ABSTRACT- Escherichia coli O157:H7 (EC O157) is an important zoonosis. White-tailed deer (Odocoileus virginianus) have been implicated in transmission of this bacterium to humans and have been suggested as reservoirs that might affect carriage in cattle populations. Our study objectives were to estimate prevalence of EC O157 in feces of hunter-harvested deer and to describe fecal shedding patterns in a captive herd sampled over 1 yr. Prevalence of EC O157 in hunter-harvested deer was 0.3% (n=338). In August 2001, EC O157 was detected in one of 55 deer (1.8%) from the captive herd. Prevalence over the 1-yr period was 0.4% (n=226). Escherichia coli O157:H7 was rarely isolated from hunter-harvested deer during the winter. We could not describe a seasonal shedding pattern based on one positive sample in the captive herd. These data do not support a prominent role of deer as a reservoir for EC O157 for cattle or humans.

Go to article

Prevalence of Escherichia coli O157:H7 in White-tailed Deer Sharing Rangeland with Cattle
Abstract- To determine the prevalence of fecal shedding of Escherichia coli O157:H7 in white-tailed deer (Odocoileus virginianus) with access to cattle pastures. DESIGN: Survey study. Sample Population: 212 fecal samples from free ranging white-tailed deer. Procedure: Fresh feces were collected on multiple pastures from 2 farms in north central Kansas between September 1997 and April 1998. Escherichia coli O157:H7 was identified by bacterial culture and DNA-based methods. Results: Escherichia coli O157:H7 was identified in 2.4% (5/212) of white-tailed deer fecal samples. Conclusions and Clinical Relevance: There is considerable interest in the beef industry in on-farm control of E coli O157:H7 to reduce the risk of this pathogen entering the human food chain. Results of our study suggest that the design of programs for E coli O157:H7 control in domestic livestock on pasture will need to account for fecal shedding in free-ranging deer. In addition, the results have implications for hunters, people consuming venison, and deer-farming enterprises.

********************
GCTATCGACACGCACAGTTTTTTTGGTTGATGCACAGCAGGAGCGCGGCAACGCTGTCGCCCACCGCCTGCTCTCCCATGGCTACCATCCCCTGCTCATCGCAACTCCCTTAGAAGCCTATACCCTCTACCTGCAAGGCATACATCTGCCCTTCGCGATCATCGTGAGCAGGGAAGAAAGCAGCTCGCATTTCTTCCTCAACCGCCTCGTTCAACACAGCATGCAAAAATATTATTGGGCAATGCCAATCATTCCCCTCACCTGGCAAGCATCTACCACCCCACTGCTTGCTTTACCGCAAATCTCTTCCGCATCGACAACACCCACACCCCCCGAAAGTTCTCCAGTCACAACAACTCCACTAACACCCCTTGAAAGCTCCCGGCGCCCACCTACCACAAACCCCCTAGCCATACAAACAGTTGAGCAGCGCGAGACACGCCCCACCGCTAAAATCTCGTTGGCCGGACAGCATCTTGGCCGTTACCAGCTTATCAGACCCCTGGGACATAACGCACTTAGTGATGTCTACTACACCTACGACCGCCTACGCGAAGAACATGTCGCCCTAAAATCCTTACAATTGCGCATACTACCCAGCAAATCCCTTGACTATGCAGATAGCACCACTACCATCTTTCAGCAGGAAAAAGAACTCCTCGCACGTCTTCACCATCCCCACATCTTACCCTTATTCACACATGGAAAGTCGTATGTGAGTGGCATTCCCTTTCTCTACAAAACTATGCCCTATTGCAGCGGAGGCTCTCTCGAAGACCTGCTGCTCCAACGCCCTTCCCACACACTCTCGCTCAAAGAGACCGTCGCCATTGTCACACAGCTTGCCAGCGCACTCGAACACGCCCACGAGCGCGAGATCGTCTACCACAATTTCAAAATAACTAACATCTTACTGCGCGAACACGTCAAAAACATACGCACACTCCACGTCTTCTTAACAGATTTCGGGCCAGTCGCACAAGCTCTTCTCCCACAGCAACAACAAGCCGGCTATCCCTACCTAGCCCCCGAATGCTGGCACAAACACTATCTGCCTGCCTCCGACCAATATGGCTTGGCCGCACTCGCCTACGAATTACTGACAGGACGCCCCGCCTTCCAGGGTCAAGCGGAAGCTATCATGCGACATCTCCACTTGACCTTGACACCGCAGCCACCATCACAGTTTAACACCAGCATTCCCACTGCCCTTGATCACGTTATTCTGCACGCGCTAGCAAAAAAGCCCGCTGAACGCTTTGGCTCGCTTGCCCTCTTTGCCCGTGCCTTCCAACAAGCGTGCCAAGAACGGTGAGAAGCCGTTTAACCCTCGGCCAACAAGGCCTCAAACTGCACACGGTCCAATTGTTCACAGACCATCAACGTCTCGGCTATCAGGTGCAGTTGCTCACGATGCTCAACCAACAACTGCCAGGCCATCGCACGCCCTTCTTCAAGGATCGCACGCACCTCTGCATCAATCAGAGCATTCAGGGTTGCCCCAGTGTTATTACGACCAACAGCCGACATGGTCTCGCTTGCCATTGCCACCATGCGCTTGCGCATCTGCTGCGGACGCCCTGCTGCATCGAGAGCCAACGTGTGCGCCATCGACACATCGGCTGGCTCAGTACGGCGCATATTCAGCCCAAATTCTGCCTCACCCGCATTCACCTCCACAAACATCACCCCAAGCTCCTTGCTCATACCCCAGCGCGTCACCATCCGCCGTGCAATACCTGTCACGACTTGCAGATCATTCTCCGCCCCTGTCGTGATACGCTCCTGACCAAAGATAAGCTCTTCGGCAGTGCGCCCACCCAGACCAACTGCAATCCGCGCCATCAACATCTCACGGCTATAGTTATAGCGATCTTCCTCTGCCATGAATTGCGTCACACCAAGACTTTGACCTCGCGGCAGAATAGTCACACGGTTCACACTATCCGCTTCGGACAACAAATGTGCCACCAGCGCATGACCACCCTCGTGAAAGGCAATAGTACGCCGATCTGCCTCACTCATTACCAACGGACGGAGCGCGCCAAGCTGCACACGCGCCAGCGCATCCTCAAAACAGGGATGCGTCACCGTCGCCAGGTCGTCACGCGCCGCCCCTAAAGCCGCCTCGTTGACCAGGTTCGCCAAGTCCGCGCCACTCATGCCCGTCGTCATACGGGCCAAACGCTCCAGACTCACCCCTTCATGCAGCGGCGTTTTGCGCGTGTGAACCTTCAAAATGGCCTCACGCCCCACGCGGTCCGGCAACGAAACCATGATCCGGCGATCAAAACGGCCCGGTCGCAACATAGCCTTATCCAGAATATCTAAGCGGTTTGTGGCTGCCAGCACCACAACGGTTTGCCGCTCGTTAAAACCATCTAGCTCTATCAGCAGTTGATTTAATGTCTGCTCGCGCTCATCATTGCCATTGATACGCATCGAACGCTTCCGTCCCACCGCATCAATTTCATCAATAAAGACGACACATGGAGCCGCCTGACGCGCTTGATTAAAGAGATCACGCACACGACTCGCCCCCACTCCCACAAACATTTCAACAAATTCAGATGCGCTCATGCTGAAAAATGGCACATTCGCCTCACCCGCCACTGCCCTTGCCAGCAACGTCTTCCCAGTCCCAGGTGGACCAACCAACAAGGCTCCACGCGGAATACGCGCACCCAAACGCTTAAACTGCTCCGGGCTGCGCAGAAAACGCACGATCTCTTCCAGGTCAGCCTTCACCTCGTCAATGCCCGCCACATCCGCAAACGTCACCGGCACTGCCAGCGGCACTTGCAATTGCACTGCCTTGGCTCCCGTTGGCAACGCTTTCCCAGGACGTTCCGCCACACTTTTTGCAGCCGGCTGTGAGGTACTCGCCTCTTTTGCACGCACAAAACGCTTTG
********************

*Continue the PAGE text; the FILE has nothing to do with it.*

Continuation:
Go to article

Experimental and Field Studies of Escherichia coli O157:H7 in White-tailed Deer